Shcharansky takes giant step to West. Partial victory for champion of Soviet Jews' right to emigrate
Anatoly Shcharansky won his decade-long duel with the Kremlin Tuesday when he stepped across Berlin's Glienicke Bridge -- and away from Eastern imprisonment to Western freedom. It was presumably a bittersweet victory for this activist who staked everything on winning the right to emigrate for his fellow Soviet Jews. But he was released as an individual case and not, as he would have wished, as part of a general liberalization of Jewish emigration.
Scores of journalists, gathered at the old-fashioned iron bridge linking the southwest corner of West Berlin with East Germany, glimpsed little of Mr. Shcharansky or the three convicted Western agents freed with him as the American car and bus carrying them sped away. American officials sealed off the area around the bridge, kept reporters at a distance, and guaranteed that there was no possibility of contact between the freed men and journalists or ordinary Berliners.
Shcharansky was released first in a separate action. The US ambassador to West Germany, Richard Burt, greeted him on the bridge and whisked him away in the ambassador's car to fly to Frankfurt and on to Israel. One American official who talked with Shcharansky described him as looking somewhat the worse physically for his labor-camp years but as ``tough'' and ``razor sharp'' mentally.
The three other men were freed a quarter of an hour later and were apparently also flown out of West Berlin.
The three Westerners released with Shcharansky were not identified by Western officials. But according to the newspaper West German Bild Zeitung they were: Wolf-Georg Frohn, an East German sentenced for spying for the CIA; Dietrich Nistroy, a West German sentenced in East Germany for spying for West Germany; and Jaroslav Javorsky, a Czech convicted for helping Czechoslovaks escape to the West.
They were traded for five convicted or suspected Soviet-bloc agents: the Czech couple Karl and Hana Koecher, who were arrested in the US, and three men being held in West Germany -- Soviet trade official Yevgeny Zemlyakov, Detlef Scharfenort, and Polish Col. Jerzy Kaczmarek.
Shcharansky received a hero's welcome on his return to Israel. In Frankfurt he was reunited with his wife, Avital, who emigrated to Israel the day after they were married in 1974. She has worked tirelessly to obtain her husband's release.
In evaluating the exchange, the big question for Western observers now is: why Shcharansky and not the other famous human-rights dissident, Nobel Prize winner Andrei Sakharov? In an interview with the French Communist newspaper L'Humanit'e a few days ago, Soviet leader Mikhail Gorbachev vehemently ruled out releasing Mr. Sakharov.
Several possible explanations are being advanced for the Soviet willingness to let Shcharansky go, including:
Soviet judgment that the harsh treatment accorded Shcharansky in his 81/2 years in prison are sufficient to deter other would-be Jewish emigrants.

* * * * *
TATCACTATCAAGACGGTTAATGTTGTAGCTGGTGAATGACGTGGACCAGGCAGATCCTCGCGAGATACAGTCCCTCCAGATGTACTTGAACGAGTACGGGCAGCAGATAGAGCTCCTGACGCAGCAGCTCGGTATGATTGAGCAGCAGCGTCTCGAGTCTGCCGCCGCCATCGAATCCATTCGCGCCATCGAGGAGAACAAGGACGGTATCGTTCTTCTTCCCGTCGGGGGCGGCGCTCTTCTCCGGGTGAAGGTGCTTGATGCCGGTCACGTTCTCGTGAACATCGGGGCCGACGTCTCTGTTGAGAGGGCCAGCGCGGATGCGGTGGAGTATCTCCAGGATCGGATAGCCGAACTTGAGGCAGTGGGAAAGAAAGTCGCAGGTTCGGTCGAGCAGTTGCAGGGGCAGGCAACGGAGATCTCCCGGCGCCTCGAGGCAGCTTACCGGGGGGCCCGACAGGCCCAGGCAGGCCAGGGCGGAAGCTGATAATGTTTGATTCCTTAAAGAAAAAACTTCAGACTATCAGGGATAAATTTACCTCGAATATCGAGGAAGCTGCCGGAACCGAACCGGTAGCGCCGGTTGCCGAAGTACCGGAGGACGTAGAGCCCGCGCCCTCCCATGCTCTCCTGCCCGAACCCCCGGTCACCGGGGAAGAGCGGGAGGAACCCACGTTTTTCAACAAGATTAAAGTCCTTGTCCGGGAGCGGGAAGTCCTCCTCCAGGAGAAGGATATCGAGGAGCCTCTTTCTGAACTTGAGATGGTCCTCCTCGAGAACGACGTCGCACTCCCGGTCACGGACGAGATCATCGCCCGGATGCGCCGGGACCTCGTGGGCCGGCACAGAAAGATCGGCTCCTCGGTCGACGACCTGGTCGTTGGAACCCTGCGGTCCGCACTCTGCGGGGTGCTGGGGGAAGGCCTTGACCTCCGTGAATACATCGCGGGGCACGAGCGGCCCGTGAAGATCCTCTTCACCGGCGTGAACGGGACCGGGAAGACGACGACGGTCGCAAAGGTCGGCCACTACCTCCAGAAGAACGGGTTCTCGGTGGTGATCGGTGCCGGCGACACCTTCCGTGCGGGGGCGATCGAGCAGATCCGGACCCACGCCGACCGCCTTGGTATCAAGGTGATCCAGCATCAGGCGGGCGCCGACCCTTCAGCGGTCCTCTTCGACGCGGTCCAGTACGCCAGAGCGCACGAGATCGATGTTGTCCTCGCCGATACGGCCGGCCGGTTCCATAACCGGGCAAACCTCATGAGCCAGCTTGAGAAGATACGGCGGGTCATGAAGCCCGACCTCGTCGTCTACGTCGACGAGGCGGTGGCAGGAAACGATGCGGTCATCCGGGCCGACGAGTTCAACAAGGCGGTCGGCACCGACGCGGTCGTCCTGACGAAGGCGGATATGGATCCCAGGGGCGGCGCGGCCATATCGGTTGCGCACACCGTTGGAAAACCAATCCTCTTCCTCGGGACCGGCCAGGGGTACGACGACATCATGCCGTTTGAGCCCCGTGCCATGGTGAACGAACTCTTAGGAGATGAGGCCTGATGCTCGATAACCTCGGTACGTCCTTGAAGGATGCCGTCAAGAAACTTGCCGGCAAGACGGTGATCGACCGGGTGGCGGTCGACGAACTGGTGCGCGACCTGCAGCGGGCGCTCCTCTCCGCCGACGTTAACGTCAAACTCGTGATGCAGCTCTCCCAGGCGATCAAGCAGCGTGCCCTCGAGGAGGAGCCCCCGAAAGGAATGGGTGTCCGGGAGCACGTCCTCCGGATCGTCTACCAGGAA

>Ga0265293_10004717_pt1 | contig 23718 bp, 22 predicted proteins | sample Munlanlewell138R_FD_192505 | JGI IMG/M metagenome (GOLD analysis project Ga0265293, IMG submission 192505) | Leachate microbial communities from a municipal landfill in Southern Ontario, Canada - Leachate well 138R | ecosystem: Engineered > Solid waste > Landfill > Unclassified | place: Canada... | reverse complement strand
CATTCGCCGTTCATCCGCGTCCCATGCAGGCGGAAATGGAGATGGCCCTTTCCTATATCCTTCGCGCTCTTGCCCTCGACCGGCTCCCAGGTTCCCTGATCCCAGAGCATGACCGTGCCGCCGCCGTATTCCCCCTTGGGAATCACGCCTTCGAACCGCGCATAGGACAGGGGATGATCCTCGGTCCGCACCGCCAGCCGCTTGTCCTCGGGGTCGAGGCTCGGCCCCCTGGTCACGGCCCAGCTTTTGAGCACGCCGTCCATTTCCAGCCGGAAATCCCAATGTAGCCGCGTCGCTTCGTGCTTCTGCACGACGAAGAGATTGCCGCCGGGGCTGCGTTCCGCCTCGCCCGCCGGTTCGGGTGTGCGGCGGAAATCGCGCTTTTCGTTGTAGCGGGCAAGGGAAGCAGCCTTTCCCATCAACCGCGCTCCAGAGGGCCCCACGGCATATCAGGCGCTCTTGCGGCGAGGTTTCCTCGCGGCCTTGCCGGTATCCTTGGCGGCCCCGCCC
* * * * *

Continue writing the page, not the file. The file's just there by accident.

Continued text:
Moscow's hope that reasonableness and flexibility on secondary issues will increase pressure on Washington on Gorbachev's primary issue of stopping the Stratetic Defense Initiative (SDI).
Interest in establishing the precedent of trading Soviet dissidents for captured Soviet spies.
A desire to mend relations with Israel in an effort to improve Soviet leverage in the Mideast.
Evidence that the Soviet government has dissuaded Jews from applying to emigrate is seen in the sharp drop in exit visas granted in the past six years. The decline in Jewish emigration was personified, however, by Shchar-ansky, who in the mid-'70s acted as a press spokesman for Soviet Jews. He also served as a link between the Helsinki Watch Committee (an unofficial human rights watchdog group) and stay-at-home dissidents.
Previous Jewish spokesmen had been harassed for a few years, then finally allowed to leave. But Shchar-ansky broke the pattern. His harsh treatment in prison and labor camp was meant to be a lesson to others.
If the Soviets think this lesson has in fact been administered, then it makes sense for them to let Shcharansky go, especially since this demonstrates Soviet flexibility and reasonableness to Western public opinion and enables Moscow to demand reciprocal reasonableness on Washington's part in curbing SDI.
This reasoning clearly does not apply in the case of Sakharov, who is not Jewish, a onetime member of the Soviet elite who is seen as having betrayed the elite in becoming a dissident. In Sakharov's case, Soviet vindictiveness still seems to outweigh any desire to win goodwill in the West.
Release of Shcharansky could be of further value to the Soviets in increasing Moscow's leverage in the future in gaining the return of Soviet-bloc spies jailed in the West. There is no shortage of dissidents in the Soviet Union, and if these can be used as bargaining chips, so much the better for the Kremlin. The Soviets have repeatedly claimed that Shcharansky is a spy, and his inclusion in a spy swap also strengthens their domestic portrayal of Jewish emigrants as traitors to the motherland. The Kremlin is unlikely to lose face by freeing Shcharansky since, in including him in a spy swap, it can maintain its insistence that he was a US spy.
Finally, the Soviets have apparently decided that dealing only with Arab clients in the Mideast, to the exclusion of Israel, has limited rather than maximized Soviet influence in the area. In this context, releasing Shcharansky, a man who shows every intention of emigrating to Israel -- rather than to the US like most recent Soviet Jewish emigrants -- fits the pattern of recent Soviet probes about reestablishing Soviet-Israeli relations.